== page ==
Eleanor Conway suggesting we deposit £20 into her collection bucket at the end of this show is the Fringe equivalent of a restaurant presenting unsuspecting diners with a basket of stale bread and charging for it after the meal, irrespective of whether its contents have been gladly touched.
Given that the performer is herself a recovering alcoholic, sober for five years she tells us, there's something terribly cynical about her reliance on playing to a heavily lubricated crowd. In the cold light of day her material—a disorderly grab bag of sexual anecdotes told without charm or insight—is unforgivably lazy, and so its success rests on her audience willingly dulling their critical faculties. Even then, it's not before long before the braying, inebriated masses start to lose interest, dozing off, getting caught up in disruptive conversations of their own, or blundering their way back toward the bar for a refill. We're all losers in this race to the bottom.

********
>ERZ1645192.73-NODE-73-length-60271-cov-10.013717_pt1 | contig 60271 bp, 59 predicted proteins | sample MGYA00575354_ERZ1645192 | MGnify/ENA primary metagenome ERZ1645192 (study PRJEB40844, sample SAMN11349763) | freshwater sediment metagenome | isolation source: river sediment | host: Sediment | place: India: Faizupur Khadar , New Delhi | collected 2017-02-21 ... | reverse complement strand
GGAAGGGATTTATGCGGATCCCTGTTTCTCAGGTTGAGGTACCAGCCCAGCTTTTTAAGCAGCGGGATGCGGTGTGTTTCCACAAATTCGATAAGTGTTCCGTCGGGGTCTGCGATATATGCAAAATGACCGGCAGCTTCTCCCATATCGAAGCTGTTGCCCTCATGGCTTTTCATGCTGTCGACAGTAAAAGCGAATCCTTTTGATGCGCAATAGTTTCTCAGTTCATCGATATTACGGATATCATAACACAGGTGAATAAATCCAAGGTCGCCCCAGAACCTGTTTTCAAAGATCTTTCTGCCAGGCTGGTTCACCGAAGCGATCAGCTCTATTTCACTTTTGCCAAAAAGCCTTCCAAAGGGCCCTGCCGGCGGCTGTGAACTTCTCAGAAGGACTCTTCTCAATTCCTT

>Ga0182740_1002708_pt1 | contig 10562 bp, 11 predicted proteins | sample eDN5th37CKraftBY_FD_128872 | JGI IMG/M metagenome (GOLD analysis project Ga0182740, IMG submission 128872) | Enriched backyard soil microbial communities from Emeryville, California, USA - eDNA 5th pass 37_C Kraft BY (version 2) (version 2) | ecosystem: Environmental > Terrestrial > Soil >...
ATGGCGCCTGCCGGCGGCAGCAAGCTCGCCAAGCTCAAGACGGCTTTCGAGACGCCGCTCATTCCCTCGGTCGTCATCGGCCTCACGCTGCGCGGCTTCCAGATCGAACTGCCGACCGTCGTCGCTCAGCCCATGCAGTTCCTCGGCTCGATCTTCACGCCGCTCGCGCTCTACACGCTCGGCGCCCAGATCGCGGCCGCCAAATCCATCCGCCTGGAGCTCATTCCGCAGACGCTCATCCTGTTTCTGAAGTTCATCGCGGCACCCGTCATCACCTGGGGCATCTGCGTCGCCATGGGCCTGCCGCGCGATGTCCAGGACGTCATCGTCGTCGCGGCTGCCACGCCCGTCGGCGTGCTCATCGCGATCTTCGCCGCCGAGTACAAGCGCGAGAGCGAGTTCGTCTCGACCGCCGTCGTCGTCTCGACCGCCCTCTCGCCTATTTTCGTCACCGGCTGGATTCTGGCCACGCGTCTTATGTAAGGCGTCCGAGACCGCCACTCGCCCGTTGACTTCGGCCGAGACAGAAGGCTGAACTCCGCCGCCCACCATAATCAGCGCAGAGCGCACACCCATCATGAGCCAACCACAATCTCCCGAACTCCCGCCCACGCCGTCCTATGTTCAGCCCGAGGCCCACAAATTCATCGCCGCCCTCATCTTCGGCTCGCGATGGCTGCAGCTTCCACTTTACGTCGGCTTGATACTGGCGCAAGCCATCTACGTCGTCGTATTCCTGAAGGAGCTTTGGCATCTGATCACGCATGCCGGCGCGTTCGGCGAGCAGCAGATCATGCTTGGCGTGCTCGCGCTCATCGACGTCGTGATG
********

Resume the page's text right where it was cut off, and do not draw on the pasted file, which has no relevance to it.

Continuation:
With the exception of a factually innaccurate aside about Fred West, more or less every word uttered tonight carries a stamp of tawdry, juvenile sex humour. The tragedy of You May Recognise Me From Tinder is that Conway's experiences of excess and occasional sex work could make for an interesting and even necessary show if handled with deftness and maturity.